Berichte des Sonderforschungsbereichs 268
- 08, 335
Natural environment and land use in the Chad Basin, NE-Nigeria : preliminary results of an interdisciplinary research
- The objective of this paper is to combine the environmental conception of the Kanuri with detailed findings of pedological and botanical field investigations. Interpretation of multitemporal satellite data and aerial photographs should provide land cover and land use information for an extended area. The area of investigation was outlined within the transitional zone from the clay plains to the sandy areas by interpretation of satellite images. The presented subset of a SPOT-XS-satellite image shows part of the Marte Local Government Area with its capital Old Marte in the north-eastern part of the image. The darker colours represent the clay plains while the lighter parts are related to the sandy areas. Almost half of the research area is covered by clay but all settlements are located on the slightly elevated sandy areas. Within these sandy areas different gray shades demonstrate the pattern of the rainy season farming area. Differences in colour within the clay plains are mainly due to variances in soil, water content and vegetation cover. In the north-eastern part of the image irrigation channels of the South Chad Irrigation Project are visible. The main attention, especially of the pedological and botanical research, was directed towards the south-western part of the subset in the vicinity of the villages of Wulwa, Dura, Kajere and Ngubdori.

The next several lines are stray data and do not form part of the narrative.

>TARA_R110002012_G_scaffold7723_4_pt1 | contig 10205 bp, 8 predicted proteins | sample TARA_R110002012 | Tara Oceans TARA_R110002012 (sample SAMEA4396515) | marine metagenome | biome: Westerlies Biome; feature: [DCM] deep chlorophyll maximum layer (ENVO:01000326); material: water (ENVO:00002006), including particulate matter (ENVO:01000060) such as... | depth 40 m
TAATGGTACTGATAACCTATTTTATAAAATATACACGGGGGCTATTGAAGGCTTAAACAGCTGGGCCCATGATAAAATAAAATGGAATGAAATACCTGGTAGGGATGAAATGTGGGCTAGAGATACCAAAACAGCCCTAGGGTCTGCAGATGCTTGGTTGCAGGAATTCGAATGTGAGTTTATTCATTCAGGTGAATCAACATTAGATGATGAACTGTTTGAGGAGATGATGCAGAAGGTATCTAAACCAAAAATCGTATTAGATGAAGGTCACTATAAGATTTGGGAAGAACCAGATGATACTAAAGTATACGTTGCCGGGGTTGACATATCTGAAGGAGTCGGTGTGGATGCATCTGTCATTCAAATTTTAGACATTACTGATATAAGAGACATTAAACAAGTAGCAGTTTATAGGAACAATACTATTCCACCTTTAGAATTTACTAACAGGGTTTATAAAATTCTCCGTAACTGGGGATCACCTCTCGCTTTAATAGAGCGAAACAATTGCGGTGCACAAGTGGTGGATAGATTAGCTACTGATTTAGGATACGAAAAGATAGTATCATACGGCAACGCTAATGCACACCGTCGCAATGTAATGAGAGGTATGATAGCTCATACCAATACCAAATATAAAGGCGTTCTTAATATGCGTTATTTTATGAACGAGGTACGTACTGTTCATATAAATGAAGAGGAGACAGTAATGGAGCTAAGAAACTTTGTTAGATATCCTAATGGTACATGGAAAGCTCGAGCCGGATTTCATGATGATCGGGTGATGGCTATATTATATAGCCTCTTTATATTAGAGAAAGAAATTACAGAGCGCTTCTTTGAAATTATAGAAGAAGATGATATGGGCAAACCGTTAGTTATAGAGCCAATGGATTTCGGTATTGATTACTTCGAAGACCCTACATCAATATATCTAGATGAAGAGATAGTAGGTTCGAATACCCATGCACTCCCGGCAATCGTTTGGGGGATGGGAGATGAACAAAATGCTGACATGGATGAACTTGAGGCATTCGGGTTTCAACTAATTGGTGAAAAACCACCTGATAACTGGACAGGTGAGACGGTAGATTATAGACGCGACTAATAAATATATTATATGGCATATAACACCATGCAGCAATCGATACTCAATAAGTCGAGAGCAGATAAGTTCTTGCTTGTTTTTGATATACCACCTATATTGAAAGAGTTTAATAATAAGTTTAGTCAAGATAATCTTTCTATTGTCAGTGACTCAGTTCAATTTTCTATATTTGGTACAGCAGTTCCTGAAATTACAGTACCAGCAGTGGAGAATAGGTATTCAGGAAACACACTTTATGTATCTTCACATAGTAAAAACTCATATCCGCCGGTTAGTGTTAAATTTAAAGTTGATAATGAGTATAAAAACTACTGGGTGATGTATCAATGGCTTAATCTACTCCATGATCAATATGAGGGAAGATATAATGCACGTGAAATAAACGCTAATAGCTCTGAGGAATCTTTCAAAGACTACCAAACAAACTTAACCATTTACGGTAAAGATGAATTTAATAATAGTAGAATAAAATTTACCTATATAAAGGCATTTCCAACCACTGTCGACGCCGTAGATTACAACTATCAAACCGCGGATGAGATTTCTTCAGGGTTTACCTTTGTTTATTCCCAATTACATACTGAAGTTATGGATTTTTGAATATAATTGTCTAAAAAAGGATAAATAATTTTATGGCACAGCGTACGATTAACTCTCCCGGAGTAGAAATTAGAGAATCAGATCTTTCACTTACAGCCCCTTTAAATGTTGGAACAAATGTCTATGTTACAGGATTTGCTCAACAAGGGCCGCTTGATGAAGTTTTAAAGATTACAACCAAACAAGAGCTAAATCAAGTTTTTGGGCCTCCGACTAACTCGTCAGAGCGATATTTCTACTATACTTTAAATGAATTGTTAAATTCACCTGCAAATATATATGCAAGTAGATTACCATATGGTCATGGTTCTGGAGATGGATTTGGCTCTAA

- 08, 349
Masakwa dry season cropping in the Chad Basin
- In the inundation area - the basin of the former larger Lake Chad - a special type of sorghum is grown on the clay soils (firgi). This dry-season guinea corn is also called dwarf sorghum or masakwa. In Kanuri, the dominant language in the region, sorghum is called ngawuli. The dry-season types are called ngawuli firgibe (lit. translated: sorghum of the firgi). During the dry season when the natural vegetation becomes dry and yellow, masakwa fields appear in prominent green covering large areas of the clay plains. The most important natural factor for this specialized dry season cropping is the presence of soils with a high clay content. For a better understanding of masakwa and its related issues, a multidisciplinary sub-project (G1) has been established within the SFB 268 (Joint Research Project: History of Culture and Language in the Natural Environment of the West-African Savannah). This project in which all disciplines participate is entitled: "Natural basis for masakwa cultivation and its meaning for the settlement history of the clay plains (firgi) in the Chad basin".